"ChikuRin [竹林 = OtakeRin; taking from Otake = 大竹 and from Rin Kaiho = 林海峰; this was the name journalists came up with to focus on the two rivals] would disappear in ten years?! Awful!" [Both Otake and Rin would have major successes well into the 1980s.]

That is what S 9 dan said with a disgusted look on his face. However, I was dissatisfied with this for another reason.

When it comes to 10 years into the future, I would have liked to see one or two of the players who are featured in this column who are 2 dan or 3 dan, to have been included in the select group. For my own part, I would like to nominate this young Hunhyun as a great hope ten years from now. And yet, in the cutthroat world of tournament go real fighting strength triumphs over everything, and ten years in the future it would not be strange for the whole top lineup of professional players to change completely. Well then, in the lower right, playing atari and then after the exchange with White 62, the block of 63 is a shrewd order of moves. In this phase of the game, the sharp footwork of young Hunhyun can be discerned. What will happen to this White group?

With an inscrutable look on his face, Otake 8 dan left the group as it was, and turned to play 64 on the upper side, but had White made the reinforcement at , without a doubt Black would have naturally developed rapidly with .

That was distasteful to White, so defiantly White tossed down the gauntlet in regards to the lower right: "If you think you can take it, do so and show me."

Even before that, had White played 62 at , there would have been no problem. However, in the atmosphere of fighting go, it is difficult to play that way from the aspect of fighting spirit.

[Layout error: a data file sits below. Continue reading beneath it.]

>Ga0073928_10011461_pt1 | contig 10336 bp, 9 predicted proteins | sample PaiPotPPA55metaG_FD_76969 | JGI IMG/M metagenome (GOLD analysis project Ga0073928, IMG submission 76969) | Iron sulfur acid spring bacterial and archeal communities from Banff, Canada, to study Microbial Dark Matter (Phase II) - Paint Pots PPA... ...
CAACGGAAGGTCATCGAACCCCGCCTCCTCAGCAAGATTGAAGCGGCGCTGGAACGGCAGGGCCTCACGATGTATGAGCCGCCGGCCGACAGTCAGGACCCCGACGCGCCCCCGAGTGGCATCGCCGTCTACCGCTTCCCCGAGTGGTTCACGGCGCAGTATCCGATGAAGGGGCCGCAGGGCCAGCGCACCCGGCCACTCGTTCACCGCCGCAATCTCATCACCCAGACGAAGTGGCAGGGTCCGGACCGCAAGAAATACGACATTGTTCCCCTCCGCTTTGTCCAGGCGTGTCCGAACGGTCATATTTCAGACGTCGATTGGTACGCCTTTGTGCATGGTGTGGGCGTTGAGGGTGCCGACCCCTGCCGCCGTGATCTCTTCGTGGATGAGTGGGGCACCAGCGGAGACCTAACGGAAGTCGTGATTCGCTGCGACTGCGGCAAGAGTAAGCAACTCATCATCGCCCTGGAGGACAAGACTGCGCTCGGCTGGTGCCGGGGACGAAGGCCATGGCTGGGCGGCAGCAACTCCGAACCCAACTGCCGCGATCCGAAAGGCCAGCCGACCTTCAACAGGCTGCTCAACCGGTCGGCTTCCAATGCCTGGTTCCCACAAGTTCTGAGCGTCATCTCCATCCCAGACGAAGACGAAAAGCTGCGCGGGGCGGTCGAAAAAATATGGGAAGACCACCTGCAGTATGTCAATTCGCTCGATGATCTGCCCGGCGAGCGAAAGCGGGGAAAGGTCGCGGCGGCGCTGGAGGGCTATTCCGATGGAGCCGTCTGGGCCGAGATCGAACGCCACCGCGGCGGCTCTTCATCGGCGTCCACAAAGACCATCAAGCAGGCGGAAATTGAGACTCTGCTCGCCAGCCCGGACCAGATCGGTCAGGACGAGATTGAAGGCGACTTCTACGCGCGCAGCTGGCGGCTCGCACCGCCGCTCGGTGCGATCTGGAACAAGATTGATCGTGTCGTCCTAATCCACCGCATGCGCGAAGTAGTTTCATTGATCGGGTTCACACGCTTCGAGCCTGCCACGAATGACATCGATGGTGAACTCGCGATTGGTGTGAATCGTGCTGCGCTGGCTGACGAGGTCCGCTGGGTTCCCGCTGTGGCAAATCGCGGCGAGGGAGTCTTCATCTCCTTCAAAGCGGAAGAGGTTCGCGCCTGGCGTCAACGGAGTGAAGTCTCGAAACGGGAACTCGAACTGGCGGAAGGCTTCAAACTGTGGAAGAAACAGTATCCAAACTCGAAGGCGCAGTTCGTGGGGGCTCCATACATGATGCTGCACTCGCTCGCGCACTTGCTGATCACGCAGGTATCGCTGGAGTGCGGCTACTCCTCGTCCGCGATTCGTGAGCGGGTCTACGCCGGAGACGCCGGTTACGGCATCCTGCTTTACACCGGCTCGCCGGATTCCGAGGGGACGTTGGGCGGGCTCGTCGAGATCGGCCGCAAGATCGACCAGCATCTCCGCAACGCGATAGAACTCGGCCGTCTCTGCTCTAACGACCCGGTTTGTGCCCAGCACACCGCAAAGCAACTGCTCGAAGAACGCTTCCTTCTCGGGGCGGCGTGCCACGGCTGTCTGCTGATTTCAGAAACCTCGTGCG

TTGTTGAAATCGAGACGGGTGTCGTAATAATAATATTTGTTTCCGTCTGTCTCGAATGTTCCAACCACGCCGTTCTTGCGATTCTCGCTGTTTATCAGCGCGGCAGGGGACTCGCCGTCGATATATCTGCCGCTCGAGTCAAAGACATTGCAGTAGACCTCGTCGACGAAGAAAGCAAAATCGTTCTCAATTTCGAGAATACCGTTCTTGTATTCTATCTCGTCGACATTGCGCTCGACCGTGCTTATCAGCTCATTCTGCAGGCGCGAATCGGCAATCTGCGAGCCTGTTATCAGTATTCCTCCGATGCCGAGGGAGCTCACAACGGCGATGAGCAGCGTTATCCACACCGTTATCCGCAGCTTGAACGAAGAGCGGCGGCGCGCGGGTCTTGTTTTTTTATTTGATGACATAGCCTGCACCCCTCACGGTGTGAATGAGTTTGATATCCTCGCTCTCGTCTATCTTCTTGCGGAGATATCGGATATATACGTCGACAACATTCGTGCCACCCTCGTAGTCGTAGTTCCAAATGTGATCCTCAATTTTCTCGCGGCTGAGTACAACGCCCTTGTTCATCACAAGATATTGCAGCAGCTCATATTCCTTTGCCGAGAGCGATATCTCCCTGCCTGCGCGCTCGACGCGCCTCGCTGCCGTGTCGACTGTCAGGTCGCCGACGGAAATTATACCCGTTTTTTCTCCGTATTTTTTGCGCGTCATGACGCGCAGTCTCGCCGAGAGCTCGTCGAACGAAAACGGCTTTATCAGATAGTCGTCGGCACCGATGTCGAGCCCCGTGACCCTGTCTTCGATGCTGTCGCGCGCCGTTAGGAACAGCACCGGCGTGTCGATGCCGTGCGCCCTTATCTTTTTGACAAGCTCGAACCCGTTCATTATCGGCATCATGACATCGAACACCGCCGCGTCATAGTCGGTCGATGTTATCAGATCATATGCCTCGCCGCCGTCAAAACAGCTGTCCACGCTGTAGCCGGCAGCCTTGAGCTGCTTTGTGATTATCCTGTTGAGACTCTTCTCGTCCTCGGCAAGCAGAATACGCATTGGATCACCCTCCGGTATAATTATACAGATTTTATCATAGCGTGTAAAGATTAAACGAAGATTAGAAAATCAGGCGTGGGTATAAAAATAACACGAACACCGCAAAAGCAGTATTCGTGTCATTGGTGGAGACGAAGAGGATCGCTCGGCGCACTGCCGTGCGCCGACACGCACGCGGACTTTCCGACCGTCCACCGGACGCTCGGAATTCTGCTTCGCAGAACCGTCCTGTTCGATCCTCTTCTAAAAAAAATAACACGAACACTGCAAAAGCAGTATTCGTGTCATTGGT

Fig06

Figure 6 (66-89)

"Breaking Right Into My Territory"

Looking at the upper left corner, young Hunhyun had a sour look on his face.

That is because White played the cross-cut of 78.

Hunhyun: "Black 75 should have been played as the hane-into the position at . In that case, White would play and Black 75. With that exchange in place, the Black group in the upper left would have been secure.

With the play in the figure…

diag06

Diagram 6

….White going for the capture with 78 might be met with the sequence through Black 9, but then White lets loose with the hane of 10, instantly killing Black’s group there in the upper left.

Consequently, giving ground with Black 79 through 83 was unavoidable. Black had to suppress tears of regret when playing in this submissive manner.

Not only that, but White could press home the advantage with the move at 86.

Black had no choice but to answer at 87.

In compensation, Black slapped down the stone of 89 with a ringing note, breaking into White’s territory.

"Un-huh. Breaking right into the opponent’s territory." Otake 8 dan let out an inadvertent groan and glared as he saw Black cutting home with 89.

Of course, White would be forced to be frenetic in counterattacking this challenge.

Both players play quickly. But at this point, play suddenly halted. For myself, I saw this point of the game as the critical moment. Black must have courage in encroaching on White’s territory, but there are also weak points that White has to feel very concerned about.

Fig07

Figure 7 (90-96)

The Aim of Black 95

White 90 is the counterattack.

Here young Hunhyun displayed a strange style of play. He stood up straight on his feet and trained his eyes on the board. He stood there for a long ten minutes.

Then he haned over the stone with Black 91.

In the talk afterward, it was clear that he read out the strong response of butting against the White stone at the point of 96, but he was worried about playing the hane over White;s stone with Black 91, but as might be expected, he chose to do so anyway,

Had Black 91 been by White immediately cross-cutting, Cho said that he would have extended at .

diag07

Diagram 7

diag08